Campus resolution

Senators to introduce new bipartisan campus antisemitism resolution

The legislation has the support of a broad spectrum of Jewish community groups and follows a failed resolution by Republicans last week

Anna Moneymaker/Getty Images/Paul Morigi/Getty Images

Sen. Marsha Blackburn (R-TN) speaks during a press conference on border security at the U.S. Capitol Building on September 27, 2023 in Washington, DC./ Sen. Jacky Rosen attends the 45th Kennedy Center Honors ceremony at The Kennedy Center on December 04, 2022 in Washington, DC.

Sens. Marsha Blackburn (R-TN) and Jacky Rosen (D-NV) are set to introduce a resolution today condemning antisemitism on college campuses, which has exploded following the Oct. 7 Hamas terror attack on Israel, Jewish Insider has learned.

The resolution, obtained by JI, has support from a wide array of Jewish community organizations and comes days after Republicans, led by Sen. Josh Hawley (R-MO), attempted to pass their own resolution on the subject but were blocked by Sen. Chris Van Hollen (D-MD).

The Blackburn/Rosen resolution states that the rise in antisemitic incidents on campus has created “an atmosphere of fear for Jewish students and faculty” and that “acts of hate, discrimination, and violence based on religion or ethnicity have no place at institutions that exist to further education and understanding between diverse student bodies.”

The resolution “strongly condemns” such incidents, calls on school leaders and administrators to “publicly condemn speech that incites or celebrates violence against any people based on religious beliefs, national origin, or ancestry” and urges schools to engage with Jewish communities on campus.

The legislation pushes back on statements from some university administrators who have declined to comment on or condemn anti-Israel and antisemitic activity on their campuses in the name of free speech and expression.

“Freedom of speech and expression are foundational principles of institutions of higher education in the United States,” the resolution reads, “but when these principles are used to promote violence, hatred, or discrimination on the basis of religious beliefs, national origin, or ancestry, higher education leaders have the right and an obligation to respond.”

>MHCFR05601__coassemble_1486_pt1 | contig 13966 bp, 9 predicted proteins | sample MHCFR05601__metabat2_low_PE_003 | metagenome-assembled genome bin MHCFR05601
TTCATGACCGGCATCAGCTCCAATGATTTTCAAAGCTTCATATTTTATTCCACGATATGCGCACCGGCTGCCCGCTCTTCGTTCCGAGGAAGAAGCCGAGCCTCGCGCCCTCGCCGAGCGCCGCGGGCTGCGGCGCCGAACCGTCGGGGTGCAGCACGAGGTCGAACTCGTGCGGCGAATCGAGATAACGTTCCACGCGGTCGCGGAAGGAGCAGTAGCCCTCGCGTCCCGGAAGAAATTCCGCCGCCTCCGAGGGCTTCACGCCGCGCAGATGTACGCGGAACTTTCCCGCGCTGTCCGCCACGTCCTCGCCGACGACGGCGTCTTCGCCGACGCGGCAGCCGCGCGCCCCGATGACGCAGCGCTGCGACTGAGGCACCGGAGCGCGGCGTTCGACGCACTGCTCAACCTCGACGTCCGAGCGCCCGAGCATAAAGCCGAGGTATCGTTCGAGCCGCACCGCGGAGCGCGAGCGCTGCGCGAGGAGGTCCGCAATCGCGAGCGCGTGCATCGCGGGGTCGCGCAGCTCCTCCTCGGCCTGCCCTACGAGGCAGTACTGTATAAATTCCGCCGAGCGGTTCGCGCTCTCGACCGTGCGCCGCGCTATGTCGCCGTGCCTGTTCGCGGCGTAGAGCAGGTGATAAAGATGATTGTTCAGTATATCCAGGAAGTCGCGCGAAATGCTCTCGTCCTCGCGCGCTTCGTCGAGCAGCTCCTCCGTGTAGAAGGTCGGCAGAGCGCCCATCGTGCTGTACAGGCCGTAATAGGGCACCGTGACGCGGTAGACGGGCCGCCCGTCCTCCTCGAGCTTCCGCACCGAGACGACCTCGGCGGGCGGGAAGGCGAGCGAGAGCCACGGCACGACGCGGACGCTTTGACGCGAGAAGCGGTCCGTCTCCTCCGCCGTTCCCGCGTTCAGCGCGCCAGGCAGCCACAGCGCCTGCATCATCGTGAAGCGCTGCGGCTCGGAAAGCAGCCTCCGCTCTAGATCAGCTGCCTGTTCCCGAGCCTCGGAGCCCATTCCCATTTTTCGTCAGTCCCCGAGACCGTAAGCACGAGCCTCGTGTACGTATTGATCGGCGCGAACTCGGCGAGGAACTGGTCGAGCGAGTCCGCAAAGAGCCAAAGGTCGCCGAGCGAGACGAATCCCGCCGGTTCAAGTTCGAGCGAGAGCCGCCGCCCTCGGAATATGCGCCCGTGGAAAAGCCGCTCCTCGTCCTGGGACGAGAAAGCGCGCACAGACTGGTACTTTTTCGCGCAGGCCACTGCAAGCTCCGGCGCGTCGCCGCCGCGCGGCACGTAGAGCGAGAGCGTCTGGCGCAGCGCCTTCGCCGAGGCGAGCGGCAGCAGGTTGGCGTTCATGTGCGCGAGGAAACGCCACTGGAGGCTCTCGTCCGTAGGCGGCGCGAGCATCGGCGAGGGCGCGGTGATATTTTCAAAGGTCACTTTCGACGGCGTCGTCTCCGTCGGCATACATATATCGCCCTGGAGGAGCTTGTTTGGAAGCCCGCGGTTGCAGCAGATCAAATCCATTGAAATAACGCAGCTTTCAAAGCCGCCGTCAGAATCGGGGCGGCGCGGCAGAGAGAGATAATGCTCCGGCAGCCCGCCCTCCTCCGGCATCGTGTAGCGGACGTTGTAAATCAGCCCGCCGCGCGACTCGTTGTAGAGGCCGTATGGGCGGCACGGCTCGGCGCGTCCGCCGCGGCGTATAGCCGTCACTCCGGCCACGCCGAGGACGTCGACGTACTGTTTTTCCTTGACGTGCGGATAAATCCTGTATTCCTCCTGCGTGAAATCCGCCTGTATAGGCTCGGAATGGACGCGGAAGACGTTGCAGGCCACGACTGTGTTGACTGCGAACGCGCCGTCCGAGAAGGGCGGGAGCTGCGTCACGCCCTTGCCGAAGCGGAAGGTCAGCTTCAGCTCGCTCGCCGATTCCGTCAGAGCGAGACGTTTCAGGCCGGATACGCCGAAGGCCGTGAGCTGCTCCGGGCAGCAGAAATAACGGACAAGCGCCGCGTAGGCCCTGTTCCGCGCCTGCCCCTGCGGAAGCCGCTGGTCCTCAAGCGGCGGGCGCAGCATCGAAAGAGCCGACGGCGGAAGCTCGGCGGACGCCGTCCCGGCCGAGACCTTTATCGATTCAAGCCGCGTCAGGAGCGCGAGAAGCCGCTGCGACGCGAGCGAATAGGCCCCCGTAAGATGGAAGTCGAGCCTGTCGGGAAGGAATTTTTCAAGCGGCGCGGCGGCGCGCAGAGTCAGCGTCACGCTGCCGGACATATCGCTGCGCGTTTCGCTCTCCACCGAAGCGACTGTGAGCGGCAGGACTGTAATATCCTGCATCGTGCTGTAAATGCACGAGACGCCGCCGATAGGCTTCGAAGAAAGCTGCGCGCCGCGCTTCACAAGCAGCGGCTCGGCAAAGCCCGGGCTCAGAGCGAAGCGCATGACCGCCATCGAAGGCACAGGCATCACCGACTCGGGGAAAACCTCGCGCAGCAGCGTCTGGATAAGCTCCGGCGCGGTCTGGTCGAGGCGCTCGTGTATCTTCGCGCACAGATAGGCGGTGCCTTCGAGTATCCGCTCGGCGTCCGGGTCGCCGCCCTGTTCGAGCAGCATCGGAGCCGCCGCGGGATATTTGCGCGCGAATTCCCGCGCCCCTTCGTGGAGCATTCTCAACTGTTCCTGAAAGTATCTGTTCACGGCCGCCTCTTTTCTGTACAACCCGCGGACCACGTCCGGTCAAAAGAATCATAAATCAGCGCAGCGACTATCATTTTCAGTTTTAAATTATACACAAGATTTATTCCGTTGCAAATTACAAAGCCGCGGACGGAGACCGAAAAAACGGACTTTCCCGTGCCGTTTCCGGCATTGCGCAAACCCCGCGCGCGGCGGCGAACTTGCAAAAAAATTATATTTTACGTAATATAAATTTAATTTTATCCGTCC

Unlike Hawley’s resolution last week, the new resolution stops short of explicitly accusing students and student groups of supporting Hamas’ atrocities in Israel and does not name any specific student groups or universities. Republicans introduced several other pieces of legislation attacking antisemitism on college campuses last week as well.

The Blackburn/Rosen legislation has the backing of the Anti-Defamation League, World Jewish Congress, Jewish on Campus, Republican Jewish Coalition, American Jewish Committee and Hadassah.

“In the aftermath of the horrific terrorist attack by Hamas on Israel, we are already seeing a rise in incidents targeting Jewish students and faculty on college and university campuses around the country,” ADL CEO Jonathan Greenblatt said in a statement. “Thank you, Senators Blackburn and Rosen, for this important statement urging campus leaders, faculty, and administrators to speak up and ensure these higher education institutions remain places where Jewish students and faculty can safely be their true authentic selves,” 

Hadassah National President Rhoda Smolow and CEO Naomi Adler added, “Growing antisemitism on college campuses is making Jewish students feel unsafe and afraid to claim their Jewish identities for fear of violence against them, and we must speak out to fight it.” They thanked the lawmakers “for their leadership in standing against antisemitism and urging leaders at institutions of higher  education to publicly condemn any statements that celebrate or could incite violence against any people based on their national origin or ancestry.”

Elsewhere on Capitol Hill, there are new signs of friction for the Biden administration’s proposed aid package for Israel and Ukraine.

Sen. Rick Scott (R-FL) said yesterday that tying the two issues together “will only delay what’s urgently needed in Israel’s fight against Hamas.” And Sen. J.D. Vance (R-OH), a committed opponent of Ukraine aid, began circulating a memo on Monday opposing linking the two issues.

Sen. Bernie Sanders (I-VT), the only senator currently calling for an Israel-Hamas cease-fire, said that “Congress cannot approve BILLIONS in a supplemental budget that ONLY addresses critical emergencies around the world,” demanding that domestic issues including child care, health care, housing and opioid addiction also be included in the bill.

Sen. Peter Welch (D-VT), another progressive Democrat, announced his opposition to a ground invasion of Gaza yesterday, while still defending Israel’s “absolute right to attack Hamas” in response to the Oct. 7 attack.

“I have grave concerns about the wisdom and military efficacy of an Israeli ground invasion of Gaza,” Welch said. “There is no doubt that an imminent ground invasion would be catastrophic for innocent Palestinians in Gaza and jeopardize urgent efforts to save hostages.”

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